With Malaysia’s Opposition Weakened, Anwar Faces More Secure Future

Many observers have rued that the ruling coalition led by Prime Minister Anwar Ibrahim would not last. This is no longer the case.

Imran Shansunahar, Fulcrum

Since forming his unity government in the aftermath of Malaysia’s 15th general election (GE15) in November 2022, pundits have expressed a near-consistent pessimism about the long-term survival of Prime Minister Anwar Ibrahim. They have pointed to his weak support among the majority Malay-Muslims and the solid gains made by the opposition Perikatan Nasional (PN) coalition among Malay voters in GE15 and the August 2023 state elections. It has also been observed that many non-Malays have also increasingly begun to sour on him given the slow progress in implementing promised institutional reforms.

Twenty months in, however, it seems more and more likely that Anwar’s government will survive its full term. While acknowledging Anwar’s unpopularity among Malays and increasingly his own voters, one should also consider the failure of PN to provide effective opposition to Anwar’s government. Indeed, PN’s inability to attract non-Malay support alongside tensions between the coalition’s component parties — Parti Islam SeMalaysia (PAS) and Parti Pribumi Bersatu Malaysia (Bersatu) — suggests an opposition with uncertain long-term prospects. One could also argue that Anwar’s control over the vast resources of the federal government is also starting to pay dividends for him.

The weakening of PN could be seen in their recent performance in the Kuala Kubu Baharu (KKB) by-election held on 11 May. A Selangor state constituency previously held by Lee Kee Hiong of the Democratic Action Party (DAP), one of the component parties of Anwar’s unity government, a by-election had been called after Ms Lee’s death on 21 March. Despite predictions of a reduced majority or even a loss for Anwar, the DAP candidate Pang Sock Tao secured a larger majority than her predecessor (57.2 per cent of total votes compared to Ms Lee’s 54 in the August 2023 state elections). The PN candidate, Bersatu member Khairul Azhari Saut, secured 41.4 per cent of the vote.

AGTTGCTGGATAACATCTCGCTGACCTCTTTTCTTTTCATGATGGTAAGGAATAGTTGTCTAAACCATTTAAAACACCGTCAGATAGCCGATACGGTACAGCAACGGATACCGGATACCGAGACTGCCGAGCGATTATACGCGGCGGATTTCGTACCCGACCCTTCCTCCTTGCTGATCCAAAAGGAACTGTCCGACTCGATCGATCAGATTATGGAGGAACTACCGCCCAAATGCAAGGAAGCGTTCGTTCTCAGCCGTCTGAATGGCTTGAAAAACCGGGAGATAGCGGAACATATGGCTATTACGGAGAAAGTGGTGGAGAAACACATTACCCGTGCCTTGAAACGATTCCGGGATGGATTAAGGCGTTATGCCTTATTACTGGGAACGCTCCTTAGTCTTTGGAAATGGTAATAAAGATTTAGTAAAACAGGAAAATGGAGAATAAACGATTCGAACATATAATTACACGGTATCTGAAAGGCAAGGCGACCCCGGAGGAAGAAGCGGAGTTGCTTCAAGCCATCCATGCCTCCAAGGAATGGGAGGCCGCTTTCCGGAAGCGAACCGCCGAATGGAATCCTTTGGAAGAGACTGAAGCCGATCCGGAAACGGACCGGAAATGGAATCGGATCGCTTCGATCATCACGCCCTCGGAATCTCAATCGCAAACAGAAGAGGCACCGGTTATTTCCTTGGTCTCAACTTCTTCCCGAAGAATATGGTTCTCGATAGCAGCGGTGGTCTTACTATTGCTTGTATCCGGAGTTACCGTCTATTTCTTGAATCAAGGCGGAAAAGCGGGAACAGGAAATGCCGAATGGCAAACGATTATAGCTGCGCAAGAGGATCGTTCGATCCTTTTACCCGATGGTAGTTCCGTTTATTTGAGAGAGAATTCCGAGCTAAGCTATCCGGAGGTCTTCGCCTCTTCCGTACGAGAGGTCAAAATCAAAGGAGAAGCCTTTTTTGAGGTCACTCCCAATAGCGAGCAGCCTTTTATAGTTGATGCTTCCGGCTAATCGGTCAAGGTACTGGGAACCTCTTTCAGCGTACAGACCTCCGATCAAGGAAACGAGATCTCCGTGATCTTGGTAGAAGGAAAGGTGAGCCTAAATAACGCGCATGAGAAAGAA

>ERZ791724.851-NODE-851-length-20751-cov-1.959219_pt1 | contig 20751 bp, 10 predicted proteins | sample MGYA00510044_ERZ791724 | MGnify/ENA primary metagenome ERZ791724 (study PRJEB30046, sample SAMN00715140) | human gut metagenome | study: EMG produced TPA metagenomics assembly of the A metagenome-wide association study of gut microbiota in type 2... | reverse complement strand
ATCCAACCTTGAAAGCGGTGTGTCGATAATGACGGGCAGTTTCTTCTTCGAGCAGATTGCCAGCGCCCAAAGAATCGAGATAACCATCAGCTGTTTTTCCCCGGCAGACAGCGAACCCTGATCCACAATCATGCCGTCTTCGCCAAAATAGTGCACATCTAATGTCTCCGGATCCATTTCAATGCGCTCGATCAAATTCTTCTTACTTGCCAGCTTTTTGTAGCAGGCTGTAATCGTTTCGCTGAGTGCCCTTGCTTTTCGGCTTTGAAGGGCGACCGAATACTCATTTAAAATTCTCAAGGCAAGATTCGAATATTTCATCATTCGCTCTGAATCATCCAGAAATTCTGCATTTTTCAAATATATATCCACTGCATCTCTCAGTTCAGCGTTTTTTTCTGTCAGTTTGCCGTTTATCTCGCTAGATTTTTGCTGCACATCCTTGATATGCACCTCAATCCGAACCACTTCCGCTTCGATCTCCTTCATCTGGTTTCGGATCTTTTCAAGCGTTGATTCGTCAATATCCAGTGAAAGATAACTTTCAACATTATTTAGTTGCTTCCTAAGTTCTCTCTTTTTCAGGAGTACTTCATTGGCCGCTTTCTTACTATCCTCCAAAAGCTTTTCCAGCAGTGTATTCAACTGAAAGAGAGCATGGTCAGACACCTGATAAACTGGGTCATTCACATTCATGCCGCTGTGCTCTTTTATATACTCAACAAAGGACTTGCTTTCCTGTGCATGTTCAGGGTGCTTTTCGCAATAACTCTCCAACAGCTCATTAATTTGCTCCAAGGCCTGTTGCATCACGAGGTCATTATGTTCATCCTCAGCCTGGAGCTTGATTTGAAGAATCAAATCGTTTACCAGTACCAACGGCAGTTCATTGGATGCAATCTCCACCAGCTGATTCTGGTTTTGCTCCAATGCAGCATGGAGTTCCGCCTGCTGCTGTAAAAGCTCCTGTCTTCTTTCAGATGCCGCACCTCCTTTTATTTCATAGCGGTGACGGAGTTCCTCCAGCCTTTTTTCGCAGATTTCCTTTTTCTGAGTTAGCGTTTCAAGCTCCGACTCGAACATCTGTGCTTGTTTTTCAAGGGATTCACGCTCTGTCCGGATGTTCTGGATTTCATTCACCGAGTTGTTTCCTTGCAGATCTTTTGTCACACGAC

One by-election should not be seen as indicative of the future direction of Malaysian politics. The dynamics of state elections generally differ from that of national elections. Nevertheless, certain aspects of PN’s overall performance in KKB point to larger factors at play which have increasingly plagued the coalition in recent months.

Predictably, PN’s loss was primarily blamed on its inability to attract non-Malay support, with PN ultimately gaining most of the Malay votes and PH most of the non-Malays (Malays make up 49.3 per cent of total KKB voters, while the Chinese comprise 30.6 per cent and the Indians 17.9 per cent). Since GE15, PN has struggled to reach out to non-Malays, preferring instead to double down on its exclusivist, Malay ethnonationalist agenda for Malaysia.

Read more here